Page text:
evening of his busy public life in peaceful retirement and the cultivation of that literary leisure which is denied to the active politician.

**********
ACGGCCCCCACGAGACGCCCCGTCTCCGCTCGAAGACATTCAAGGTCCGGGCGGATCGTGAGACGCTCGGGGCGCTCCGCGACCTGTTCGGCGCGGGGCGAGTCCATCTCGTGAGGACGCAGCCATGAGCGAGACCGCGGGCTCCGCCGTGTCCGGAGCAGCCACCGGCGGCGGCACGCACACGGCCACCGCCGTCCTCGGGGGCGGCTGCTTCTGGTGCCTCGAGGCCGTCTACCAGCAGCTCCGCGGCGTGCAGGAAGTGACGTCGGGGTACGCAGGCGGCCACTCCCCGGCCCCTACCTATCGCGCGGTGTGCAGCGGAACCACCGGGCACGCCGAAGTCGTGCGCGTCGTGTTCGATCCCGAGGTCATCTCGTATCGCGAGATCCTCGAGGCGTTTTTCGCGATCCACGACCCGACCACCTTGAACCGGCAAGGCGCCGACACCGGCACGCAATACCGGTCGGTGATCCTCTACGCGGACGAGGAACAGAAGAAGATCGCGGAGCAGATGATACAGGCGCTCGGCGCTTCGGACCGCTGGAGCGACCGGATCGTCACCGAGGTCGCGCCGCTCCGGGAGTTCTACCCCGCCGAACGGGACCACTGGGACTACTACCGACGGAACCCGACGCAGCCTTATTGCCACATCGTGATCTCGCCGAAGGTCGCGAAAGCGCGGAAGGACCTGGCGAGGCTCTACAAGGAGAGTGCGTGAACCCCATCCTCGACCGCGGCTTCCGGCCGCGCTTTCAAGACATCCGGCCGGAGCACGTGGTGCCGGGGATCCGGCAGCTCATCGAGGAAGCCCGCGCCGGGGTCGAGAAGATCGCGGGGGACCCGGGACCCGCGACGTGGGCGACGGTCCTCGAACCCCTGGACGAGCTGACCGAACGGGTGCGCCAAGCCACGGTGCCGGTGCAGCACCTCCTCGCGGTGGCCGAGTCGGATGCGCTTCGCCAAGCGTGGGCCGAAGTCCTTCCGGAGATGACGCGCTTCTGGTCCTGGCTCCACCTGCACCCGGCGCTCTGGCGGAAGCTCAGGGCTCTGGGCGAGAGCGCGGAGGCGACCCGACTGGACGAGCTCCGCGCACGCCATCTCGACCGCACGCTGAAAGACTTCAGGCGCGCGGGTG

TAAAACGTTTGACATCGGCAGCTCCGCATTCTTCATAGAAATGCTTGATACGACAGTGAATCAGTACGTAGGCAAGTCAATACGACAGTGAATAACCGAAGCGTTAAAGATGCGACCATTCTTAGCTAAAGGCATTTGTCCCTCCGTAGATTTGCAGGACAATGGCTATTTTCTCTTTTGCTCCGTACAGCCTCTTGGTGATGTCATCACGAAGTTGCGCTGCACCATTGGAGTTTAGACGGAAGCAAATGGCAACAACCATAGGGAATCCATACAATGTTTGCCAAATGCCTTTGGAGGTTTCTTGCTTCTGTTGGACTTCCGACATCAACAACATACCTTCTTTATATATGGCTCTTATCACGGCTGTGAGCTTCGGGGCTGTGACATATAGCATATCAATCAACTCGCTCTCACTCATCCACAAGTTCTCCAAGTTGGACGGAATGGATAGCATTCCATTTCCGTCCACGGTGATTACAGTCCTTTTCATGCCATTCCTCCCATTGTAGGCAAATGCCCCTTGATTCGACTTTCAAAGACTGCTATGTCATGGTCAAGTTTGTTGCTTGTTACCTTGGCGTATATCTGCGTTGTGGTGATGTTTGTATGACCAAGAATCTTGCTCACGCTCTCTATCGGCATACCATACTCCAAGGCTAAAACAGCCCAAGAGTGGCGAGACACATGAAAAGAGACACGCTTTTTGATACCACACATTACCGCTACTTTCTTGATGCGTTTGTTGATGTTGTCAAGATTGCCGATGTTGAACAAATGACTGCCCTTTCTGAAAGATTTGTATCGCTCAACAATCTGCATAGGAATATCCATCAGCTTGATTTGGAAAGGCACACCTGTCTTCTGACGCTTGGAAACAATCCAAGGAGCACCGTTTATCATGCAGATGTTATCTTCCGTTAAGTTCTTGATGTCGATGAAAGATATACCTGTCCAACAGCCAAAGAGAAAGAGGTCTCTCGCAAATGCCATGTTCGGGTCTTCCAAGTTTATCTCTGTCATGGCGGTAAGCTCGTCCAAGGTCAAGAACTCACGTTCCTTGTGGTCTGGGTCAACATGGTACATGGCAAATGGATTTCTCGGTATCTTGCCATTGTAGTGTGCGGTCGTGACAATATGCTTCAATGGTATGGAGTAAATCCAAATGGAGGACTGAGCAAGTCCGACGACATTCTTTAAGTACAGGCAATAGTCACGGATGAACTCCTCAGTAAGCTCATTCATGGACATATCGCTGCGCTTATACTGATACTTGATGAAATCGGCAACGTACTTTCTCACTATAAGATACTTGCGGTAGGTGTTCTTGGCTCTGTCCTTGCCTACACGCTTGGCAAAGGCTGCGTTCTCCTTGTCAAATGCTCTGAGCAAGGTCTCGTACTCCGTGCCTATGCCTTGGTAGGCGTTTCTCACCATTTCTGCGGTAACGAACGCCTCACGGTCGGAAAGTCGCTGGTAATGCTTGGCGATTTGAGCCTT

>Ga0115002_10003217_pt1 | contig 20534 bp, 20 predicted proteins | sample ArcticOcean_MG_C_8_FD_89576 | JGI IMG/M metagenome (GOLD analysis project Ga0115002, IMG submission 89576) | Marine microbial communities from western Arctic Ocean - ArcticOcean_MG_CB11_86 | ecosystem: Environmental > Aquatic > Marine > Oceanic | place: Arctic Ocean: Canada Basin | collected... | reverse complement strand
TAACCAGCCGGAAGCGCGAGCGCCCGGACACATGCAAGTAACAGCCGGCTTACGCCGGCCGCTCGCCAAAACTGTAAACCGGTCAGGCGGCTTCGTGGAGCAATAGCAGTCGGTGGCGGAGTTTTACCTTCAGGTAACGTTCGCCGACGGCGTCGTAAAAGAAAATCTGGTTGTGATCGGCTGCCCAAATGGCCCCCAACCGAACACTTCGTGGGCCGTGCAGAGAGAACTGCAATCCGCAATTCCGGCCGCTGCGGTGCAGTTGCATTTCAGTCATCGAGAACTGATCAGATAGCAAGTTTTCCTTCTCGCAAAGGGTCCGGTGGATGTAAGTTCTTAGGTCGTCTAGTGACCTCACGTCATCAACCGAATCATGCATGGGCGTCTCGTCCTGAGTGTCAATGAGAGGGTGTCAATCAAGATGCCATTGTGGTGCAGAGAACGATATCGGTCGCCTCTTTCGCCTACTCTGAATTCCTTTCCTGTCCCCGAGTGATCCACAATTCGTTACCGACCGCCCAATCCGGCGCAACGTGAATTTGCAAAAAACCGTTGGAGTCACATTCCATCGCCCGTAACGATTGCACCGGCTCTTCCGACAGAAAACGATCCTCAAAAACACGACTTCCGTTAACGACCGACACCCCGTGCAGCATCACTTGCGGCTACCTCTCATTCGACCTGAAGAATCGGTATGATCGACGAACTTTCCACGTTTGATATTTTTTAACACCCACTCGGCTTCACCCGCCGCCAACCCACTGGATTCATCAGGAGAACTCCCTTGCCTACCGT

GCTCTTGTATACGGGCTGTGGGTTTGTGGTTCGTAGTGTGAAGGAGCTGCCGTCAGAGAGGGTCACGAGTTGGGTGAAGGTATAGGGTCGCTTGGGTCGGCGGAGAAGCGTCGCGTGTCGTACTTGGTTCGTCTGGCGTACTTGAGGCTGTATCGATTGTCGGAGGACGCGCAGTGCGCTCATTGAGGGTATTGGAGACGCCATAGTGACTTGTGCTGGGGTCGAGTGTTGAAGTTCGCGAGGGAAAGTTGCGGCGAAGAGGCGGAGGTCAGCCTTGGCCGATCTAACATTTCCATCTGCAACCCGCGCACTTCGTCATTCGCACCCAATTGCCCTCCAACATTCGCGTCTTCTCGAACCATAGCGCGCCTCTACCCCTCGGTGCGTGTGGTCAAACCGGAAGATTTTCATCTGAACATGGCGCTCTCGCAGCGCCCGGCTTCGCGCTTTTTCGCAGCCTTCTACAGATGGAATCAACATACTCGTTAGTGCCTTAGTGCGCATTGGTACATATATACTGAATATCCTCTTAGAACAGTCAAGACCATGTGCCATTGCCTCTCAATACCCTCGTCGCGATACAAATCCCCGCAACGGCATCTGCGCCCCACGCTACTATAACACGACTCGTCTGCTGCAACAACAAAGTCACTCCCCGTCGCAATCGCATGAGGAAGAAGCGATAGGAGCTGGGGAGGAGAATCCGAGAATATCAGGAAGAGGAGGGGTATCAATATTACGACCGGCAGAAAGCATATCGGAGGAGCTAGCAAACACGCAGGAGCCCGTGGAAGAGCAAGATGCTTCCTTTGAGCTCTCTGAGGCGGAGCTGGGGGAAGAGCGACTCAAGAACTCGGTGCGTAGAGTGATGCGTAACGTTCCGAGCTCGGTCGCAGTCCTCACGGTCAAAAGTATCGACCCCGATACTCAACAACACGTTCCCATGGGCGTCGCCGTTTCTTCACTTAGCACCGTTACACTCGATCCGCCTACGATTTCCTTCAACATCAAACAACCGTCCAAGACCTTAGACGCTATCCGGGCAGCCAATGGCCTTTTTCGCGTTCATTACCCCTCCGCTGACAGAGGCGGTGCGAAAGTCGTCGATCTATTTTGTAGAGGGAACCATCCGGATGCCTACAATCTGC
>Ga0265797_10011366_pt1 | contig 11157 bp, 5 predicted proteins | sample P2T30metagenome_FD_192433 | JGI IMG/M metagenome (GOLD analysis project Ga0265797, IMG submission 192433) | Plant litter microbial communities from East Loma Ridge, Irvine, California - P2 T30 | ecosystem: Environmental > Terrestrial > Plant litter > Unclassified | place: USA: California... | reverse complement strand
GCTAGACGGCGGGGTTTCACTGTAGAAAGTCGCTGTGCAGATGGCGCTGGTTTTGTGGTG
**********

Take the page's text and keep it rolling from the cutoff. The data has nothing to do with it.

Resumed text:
In any review of Sir Charles Gavan Duffy's Victorian career, it would be an unpardonable oversight to omit some reference to his unique and sparkling lectures, which, after having amused and instructed large audiences in theatres and public halls, continue, in their published form, to amuse and instruct later generations as well. Theirs is not the temporary interest of the superficial address, but the abiding popularity of the thoughtful essay. Hence their happy incorporation in the literature of the colonies. "Why is Ireland poor and discontented?" was a trenchant analysis of thoseevils that transformed one of the fairest and most fertile spots in God's creation into an island of misery, destitution, and periodical famine. This lecture was eminently serviceable in dissipating the many erroneous impressions concerning Ireland and Irish affairs, that were current in the mixed Australian community of the time. "The National Poetry and Songs of Ireland" was a congenial theme to the early friend and familiar of Thomas Davis, and it is needless to say it was treated with sympathetic force and feeling. "Popular Errors Concerning Australia" was addressed to a London audience, and it was efficacious in dispelling a host of strange delusions that pervaded the British mind with respect to the political and social status of the colonies. "Something To Do" was the suggestive title of a lecture that took a comprehensive and statesmanlike view of the possibilities of future colonial development, and clearly indicated the means by which these possibilities could be turned into potent realities. The sound advice then given has since been partially adopted in several